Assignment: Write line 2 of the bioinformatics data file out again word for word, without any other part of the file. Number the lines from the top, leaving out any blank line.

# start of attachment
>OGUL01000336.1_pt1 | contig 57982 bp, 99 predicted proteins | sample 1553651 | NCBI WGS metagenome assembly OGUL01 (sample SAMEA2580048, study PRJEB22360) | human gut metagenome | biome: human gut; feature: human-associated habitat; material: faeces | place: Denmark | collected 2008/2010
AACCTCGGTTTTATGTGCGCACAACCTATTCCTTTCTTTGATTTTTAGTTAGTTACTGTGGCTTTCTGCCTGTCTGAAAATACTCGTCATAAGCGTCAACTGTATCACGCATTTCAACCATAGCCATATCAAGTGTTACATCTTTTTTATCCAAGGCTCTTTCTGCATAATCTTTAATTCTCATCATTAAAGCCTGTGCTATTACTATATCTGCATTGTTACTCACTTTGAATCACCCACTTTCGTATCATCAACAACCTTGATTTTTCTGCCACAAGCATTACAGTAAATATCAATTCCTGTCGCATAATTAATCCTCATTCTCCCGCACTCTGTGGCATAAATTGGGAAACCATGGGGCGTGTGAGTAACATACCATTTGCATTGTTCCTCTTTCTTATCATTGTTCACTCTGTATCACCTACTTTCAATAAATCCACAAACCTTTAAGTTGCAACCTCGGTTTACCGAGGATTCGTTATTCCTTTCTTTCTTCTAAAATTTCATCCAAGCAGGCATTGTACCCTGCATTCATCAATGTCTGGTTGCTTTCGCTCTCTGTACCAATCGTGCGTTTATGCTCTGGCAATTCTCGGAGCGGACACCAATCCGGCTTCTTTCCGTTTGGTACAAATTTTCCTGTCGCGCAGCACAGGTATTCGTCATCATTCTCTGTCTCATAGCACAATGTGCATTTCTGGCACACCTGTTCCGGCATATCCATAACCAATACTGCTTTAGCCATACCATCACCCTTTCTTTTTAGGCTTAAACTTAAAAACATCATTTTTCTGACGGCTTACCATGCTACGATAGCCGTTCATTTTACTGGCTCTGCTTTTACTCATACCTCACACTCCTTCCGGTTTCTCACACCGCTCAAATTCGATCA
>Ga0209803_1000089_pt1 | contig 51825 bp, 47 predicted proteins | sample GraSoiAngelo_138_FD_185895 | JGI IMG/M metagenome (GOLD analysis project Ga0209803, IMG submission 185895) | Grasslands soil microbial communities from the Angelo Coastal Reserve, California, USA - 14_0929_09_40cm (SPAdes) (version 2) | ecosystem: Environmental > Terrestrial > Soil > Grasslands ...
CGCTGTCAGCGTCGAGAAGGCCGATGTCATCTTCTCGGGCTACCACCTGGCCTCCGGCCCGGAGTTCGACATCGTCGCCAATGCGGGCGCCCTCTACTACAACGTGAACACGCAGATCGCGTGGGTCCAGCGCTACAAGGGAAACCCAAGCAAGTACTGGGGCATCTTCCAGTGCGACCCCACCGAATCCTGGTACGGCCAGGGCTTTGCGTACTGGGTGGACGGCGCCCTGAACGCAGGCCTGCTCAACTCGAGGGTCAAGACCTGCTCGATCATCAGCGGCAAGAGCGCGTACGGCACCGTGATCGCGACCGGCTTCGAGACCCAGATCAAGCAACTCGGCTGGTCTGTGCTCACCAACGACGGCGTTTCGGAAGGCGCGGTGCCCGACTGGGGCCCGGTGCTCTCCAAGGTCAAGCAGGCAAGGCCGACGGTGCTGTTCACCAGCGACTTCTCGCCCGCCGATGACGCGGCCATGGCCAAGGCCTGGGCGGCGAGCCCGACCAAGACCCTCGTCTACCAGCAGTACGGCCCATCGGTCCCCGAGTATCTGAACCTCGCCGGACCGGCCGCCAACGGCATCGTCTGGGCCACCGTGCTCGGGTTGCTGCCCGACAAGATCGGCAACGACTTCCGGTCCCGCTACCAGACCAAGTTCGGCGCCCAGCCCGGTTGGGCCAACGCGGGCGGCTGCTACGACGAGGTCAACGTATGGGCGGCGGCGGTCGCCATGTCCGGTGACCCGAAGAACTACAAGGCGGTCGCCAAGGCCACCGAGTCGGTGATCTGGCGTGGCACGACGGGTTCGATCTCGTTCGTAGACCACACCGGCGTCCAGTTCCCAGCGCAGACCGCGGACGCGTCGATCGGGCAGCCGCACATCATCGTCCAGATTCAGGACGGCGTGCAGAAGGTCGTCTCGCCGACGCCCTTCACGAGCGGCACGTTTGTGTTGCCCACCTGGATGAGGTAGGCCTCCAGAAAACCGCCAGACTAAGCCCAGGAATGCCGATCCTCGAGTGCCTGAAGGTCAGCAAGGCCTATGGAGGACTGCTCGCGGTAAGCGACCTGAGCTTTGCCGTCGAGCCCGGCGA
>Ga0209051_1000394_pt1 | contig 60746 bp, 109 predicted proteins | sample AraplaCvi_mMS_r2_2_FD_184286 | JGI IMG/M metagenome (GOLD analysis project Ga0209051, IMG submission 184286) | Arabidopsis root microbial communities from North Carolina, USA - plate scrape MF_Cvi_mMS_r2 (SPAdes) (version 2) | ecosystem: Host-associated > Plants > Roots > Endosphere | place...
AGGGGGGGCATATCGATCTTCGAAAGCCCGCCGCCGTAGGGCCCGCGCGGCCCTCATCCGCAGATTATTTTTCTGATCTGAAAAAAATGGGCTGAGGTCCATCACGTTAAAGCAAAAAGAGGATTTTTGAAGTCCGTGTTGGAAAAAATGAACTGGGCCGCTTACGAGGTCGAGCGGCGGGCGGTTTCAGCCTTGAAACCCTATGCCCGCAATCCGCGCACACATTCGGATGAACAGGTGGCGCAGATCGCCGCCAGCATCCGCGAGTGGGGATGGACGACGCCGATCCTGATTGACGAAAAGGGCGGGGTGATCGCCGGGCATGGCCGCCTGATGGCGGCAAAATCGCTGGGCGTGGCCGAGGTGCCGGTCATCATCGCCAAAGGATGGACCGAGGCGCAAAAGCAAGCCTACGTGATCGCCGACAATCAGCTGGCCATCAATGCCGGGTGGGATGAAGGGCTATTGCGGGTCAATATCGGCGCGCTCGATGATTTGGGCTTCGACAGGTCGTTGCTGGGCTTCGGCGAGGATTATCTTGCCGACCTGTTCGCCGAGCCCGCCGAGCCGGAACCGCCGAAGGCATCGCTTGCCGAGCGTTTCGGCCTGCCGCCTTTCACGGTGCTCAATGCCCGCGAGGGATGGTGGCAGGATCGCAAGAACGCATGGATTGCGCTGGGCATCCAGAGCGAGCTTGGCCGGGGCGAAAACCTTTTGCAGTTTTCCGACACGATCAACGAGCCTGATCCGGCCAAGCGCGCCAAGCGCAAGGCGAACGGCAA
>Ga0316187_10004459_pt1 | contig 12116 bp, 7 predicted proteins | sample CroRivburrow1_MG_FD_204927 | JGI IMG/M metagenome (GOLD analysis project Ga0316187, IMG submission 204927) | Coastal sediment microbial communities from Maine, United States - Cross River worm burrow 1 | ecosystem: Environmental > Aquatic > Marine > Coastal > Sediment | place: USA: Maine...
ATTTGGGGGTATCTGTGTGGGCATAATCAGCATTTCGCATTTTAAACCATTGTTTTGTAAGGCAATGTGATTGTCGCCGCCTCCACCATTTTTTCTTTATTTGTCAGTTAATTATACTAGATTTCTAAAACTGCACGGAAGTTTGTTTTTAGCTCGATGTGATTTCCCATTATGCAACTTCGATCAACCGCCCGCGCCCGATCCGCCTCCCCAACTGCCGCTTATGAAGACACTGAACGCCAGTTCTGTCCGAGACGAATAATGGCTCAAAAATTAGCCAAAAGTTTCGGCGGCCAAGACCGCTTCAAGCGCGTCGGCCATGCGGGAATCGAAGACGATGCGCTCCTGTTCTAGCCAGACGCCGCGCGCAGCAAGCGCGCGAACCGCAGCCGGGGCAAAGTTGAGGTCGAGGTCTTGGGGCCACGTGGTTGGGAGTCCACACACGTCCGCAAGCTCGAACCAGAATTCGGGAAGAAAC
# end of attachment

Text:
AACCTCGGTTTTATGTGCGCACAACCTATTCCTTTCTTTGATTTTTAGTTAGTTACTGTGGCTTTCTGCCTGTCTGAAAATACTCGTCATAAGCGTCAACTGTATCACGCATTTCAACCATAGCCATATCAAGTGTTACATCTTTTTTATCCAAGGCTCTTTCTGCATAATCTTTAATTCTCATCATTAAAGCCTGTGCTATTACTATATCTGCATTGTTACTCACTTTGAATCACCCACTTTCGTATCATCAACAACCTTGATTTTTCTGCCACAAGCATTACAGTAAATATCAATTCCTGTCGCATAATTAATCCTCATTCTCCCGCACTCTGTGGCATAAATTGGGAAACCATGGGGCGTGTGAGTAACATACCATTTGCATTGTTCCTCTTTCTTATCATTGTTCACTCTGTATCACCTACTTTCAATAAATCCACAAACCTTTAAGTTGCAACCTCGGTTTACCGAGGATTCGTTATTCCTTTCTTTCTTCTAAAATTTCATCCAAGCAGGCATTGTACCCTGCATTCATCAATGTCTGGTTGCTTTCGCTCTCTGTACCAATCGTGCGTTTATGCTCTGGCAATTCTCGGAGCGGACACCAATCCGGCTTCTTTCCGTTTGGTACAAATTTTCCTGTCGCGCAGCACAGGTATTCGTCATCATTCTCTGTCTCATAGCACAATGTGCATTTCTGGCACACCTGTTCCGGCATATCCATAACCAATACTGCTTTAGCCATACCATCACCCTTTCTTTTTAGGCTTAAACTTAAAAACATCATTTTTCTGACGGCTTACCATGCTACGATAGCCGTTCATTTTACTGGCTCTGCTTTTACTCATACCTCACACTCCTTCCGGTTTCTCACACCGCTCAAATTCGATCA